Sunday, August 19, 2012

Interview: Julia Madeleine

Julia Madeleine is a force in the crime fiction world and writes some of the best short stories around, including a disturbing tale in Pulp Ink 2. She's here with us today talking madness, writing, research, and tattoos.

DBK: Many of your short stories are about crazy people. The characters may seem semi-normal at first, but by the end, it's obvious that they're batshit. What draws you to writing about the less-than-sane?

JM: I swear I could be in a room of fifty people and I’ll attract the one wack-job who’s there. But maybe that’s because I love crazy people. They’re so fascinating. I know quite a few of them, got a few in the family. They are an endless source of material for my writing. One of my crazy friends recognized herself in my novel—a brief reference to her showing up to lunch with her mother with a shaved head, wearing a tiara and a feather boa—and laughed out loud. I always feel a little guilty writing people into my stories but they seem to enjoy it when I do.

DBK: How much research do you do for your stories? How about novels?
JM: As much as necessary. I spent hours on research for my novel The Truth About Scarlet Rose, combing through newspaper archives on microfiche down at the Toronto reference library (it takes place in the 80s). But the research was fun. Short stories don’t seem to require too much in the way of research.

DBK: Your work alternates between crime and horror. Do you see yourself as a crime writer, a horror writer, a pulp writer, or just a writer?
JM: Oh, probably a crime writer with a love of noir.

DBK: Whose work are you into right now?
JM: I just finished Don Winslow’s Savages and went to the movie (both are brilliant) and picked up Kings Of Cool. Love his style. I recently read Gillian Flynn’s Gone Girl. I’ve read all of her books and love the way she writes. I’m currently simultaneously reading Meagan Abbott’s Dare Me, and One Good Hustle by Canadian author Billie Livingston.

DBK: Are you working on a novel? Any new short stories coming our way?
JM: Yes to both questions. I’ve got a few short stories coming out this year including one in Noir Nation’s next issue, and in Shotgun Honey’s new anthology. I’m about 40K into my latest novel about a woman who murders her husband’s mistress and frames him for it.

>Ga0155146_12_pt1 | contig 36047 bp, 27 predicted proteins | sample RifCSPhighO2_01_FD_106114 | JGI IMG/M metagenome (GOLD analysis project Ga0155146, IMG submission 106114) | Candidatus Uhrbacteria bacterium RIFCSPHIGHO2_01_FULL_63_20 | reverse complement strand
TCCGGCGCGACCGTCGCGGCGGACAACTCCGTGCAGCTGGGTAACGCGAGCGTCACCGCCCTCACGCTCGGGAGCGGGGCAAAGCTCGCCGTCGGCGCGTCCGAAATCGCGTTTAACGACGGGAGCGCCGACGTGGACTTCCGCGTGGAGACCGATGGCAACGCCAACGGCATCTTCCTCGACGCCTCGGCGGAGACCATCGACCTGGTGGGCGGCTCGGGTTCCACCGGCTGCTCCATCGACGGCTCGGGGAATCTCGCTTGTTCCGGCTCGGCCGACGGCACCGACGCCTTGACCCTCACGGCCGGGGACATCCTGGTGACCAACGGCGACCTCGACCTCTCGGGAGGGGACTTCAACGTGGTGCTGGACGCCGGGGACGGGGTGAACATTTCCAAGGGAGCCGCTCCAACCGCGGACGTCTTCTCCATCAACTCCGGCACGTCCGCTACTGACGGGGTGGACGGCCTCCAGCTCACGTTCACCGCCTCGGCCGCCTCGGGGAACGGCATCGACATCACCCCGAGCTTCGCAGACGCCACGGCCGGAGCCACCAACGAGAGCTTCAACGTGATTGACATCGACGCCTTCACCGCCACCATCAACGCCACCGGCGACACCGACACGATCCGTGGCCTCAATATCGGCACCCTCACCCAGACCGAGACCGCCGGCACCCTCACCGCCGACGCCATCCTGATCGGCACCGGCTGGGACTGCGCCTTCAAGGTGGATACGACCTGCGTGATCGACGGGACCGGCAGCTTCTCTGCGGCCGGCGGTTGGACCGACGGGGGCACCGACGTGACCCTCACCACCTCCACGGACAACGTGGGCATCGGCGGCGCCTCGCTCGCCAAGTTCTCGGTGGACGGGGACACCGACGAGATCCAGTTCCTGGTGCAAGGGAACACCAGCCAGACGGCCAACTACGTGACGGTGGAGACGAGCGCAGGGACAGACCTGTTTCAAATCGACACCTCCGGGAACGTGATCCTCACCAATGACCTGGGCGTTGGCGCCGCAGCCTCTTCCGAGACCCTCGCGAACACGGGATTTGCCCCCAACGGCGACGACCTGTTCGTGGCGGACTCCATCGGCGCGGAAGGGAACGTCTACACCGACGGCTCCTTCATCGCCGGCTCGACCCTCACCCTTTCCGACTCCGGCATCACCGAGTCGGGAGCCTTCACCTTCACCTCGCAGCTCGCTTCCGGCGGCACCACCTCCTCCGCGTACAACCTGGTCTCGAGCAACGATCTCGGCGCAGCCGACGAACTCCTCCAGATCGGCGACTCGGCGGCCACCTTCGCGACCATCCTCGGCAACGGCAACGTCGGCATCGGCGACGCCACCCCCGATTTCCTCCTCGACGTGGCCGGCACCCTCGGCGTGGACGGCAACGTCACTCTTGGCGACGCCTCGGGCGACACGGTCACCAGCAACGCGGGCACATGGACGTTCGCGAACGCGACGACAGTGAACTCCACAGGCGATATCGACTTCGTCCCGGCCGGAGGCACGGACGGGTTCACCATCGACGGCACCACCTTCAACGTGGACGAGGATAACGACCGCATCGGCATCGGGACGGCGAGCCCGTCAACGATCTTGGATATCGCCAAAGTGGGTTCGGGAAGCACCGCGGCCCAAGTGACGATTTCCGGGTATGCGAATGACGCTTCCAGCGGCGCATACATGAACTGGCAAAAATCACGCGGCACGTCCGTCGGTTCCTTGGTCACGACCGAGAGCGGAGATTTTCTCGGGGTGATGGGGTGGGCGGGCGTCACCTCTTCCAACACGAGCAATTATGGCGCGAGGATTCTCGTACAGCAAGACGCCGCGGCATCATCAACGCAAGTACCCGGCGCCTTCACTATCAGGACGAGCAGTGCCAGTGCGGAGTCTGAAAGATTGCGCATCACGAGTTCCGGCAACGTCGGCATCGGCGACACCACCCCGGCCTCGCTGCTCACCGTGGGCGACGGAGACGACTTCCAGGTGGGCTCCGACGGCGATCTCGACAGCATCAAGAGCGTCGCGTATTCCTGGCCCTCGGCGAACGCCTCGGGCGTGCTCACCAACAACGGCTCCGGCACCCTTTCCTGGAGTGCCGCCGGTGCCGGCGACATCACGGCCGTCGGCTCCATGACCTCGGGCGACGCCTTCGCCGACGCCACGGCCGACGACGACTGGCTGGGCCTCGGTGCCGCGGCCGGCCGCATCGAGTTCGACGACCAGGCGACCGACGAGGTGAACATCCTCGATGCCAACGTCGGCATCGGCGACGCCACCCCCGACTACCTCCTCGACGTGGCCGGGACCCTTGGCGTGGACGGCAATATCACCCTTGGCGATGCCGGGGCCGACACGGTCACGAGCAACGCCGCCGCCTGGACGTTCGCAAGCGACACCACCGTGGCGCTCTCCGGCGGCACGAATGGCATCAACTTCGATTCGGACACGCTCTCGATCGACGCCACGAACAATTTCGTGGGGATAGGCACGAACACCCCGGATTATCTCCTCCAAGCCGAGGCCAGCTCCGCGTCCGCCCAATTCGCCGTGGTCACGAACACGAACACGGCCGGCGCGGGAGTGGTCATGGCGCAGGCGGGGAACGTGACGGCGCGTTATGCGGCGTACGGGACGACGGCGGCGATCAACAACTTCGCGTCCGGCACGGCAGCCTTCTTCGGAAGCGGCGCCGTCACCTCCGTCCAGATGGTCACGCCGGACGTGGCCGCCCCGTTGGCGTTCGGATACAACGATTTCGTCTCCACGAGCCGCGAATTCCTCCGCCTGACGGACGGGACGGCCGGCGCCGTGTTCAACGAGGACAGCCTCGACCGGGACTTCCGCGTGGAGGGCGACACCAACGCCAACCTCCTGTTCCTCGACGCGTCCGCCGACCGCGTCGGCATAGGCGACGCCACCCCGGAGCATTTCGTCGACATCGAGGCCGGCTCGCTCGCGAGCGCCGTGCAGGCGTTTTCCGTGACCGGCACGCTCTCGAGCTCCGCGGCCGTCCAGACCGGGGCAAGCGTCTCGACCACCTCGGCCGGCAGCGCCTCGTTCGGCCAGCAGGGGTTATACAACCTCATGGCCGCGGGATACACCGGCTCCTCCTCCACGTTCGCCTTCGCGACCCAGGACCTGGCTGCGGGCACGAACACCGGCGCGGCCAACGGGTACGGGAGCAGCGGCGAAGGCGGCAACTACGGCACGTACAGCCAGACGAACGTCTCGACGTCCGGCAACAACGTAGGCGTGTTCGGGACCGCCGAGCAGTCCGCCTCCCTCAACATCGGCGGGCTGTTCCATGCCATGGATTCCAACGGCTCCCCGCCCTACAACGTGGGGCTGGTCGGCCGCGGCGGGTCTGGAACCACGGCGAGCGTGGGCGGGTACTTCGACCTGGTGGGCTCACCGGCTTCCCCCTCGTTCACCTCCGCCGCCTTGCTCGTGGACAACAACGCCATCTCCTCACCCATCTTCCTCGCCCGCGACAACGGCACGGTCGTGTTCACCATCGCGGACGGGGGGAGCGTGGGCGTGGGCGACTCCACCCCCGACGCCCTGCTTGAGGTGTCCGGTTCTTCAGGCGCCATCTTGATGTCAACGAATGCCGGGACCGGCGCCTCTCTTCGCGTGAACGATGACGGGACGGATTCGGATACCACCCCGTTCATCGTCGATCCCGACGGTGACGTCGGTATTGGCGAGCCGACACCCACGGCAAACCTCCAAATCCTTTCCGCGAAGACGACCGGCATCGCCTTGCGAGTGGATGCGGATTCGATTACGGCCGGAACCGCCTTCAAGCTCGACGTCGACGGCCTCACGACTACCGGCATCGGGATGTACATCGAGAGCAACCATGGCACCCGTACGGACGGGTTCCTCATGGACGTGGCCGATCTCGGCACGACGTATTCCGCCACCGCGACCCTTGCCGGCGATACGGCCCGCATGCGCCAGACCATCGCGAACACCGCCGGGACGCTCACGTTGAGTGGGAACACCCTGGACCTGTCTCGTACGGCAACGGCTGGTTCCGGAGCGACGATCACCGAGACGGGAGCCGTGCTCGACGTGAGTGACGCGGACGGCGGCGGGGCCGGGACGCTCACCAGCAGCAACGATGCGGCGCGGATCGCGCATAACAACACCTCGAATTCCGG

DBK: Your "Tattoo and a Review" series is fabulous. How do you coax people into reading pulp who might not otherwise be interested?
JM: I pretty much trick them. I offer them the use of my lovely iPad and the invitation to distract themselves from the pain of their tattoo by indulging their mind in some dark little tales of crime and mayhem. What I’m really doing is subcontracting reviewers so I can feature some of my writer friend’s work on my blog. It’s a lot of fun for everyone I think.

DBK: How much does your work as a tattoo artist influence your writing?
JM: I don’t know if my tattooing influences my writing so much as competes with it for my time and creative energy. It’s always been that way with me between the two mediums; art and writing. Everything in my life suffers for my writing. It always will and I’m good with that.

Author's Bio: Julia Madeleine is a thriller writer and tattoo artist living in the Toronto area. For a year she lived in the country on a 30-acre property in the middle of nowhere which became the inspiration for her novel, No One To Hear You Scream. Find out more about her writing at

Tuesday, August 14, 2012

Beat to a Pulp: Round Two

Beat to a Pulp: Round One might be one of the best crime fiction anthologies I've ever read--and Round Two follows in its footsteps.

The variety and quality of stories is remarkable. So is how emotionally effecting these stories are--this is an excellent demonstration of how pulp fiction isn't just about sex and violence. (Though there's plenty of that too!)

It kicks off with Bill Prozini's "The Space Killers." I usually dislike pastiches, but this is very well done. The punchline is a doozy--and it's revealed in a gradual, controlled manner.

The legendary Vin Packer's "Far From Home" might be my favorite in here. It's a sad, lovely story about family loyalty and discrimination. And the writing will make you be afraid to pick up a pen again.

I dig Chris F. Holm's crime fiction, but his short horror is so freaking good. "An Open Door" is sure to give you the creepy crawlies, but it goes beyond that and delves into our lack of understanding of how the world works. I think horror's best when it's exploring our base insecurities, and Holm does that here.

Alec Cizak's "State Road 53" shows just how messed up small-town life can be. He's knows how to create flawed, likeable characters. And the atmosphere is perfect--felt like I was back in the Midwest.

I don't exaggerate when I say that there are several other stories in here that will floor you. Jodi MacArthur, Patti Abbott, Sean Chercover--the list goes on. There's only one solution--and you can find it here.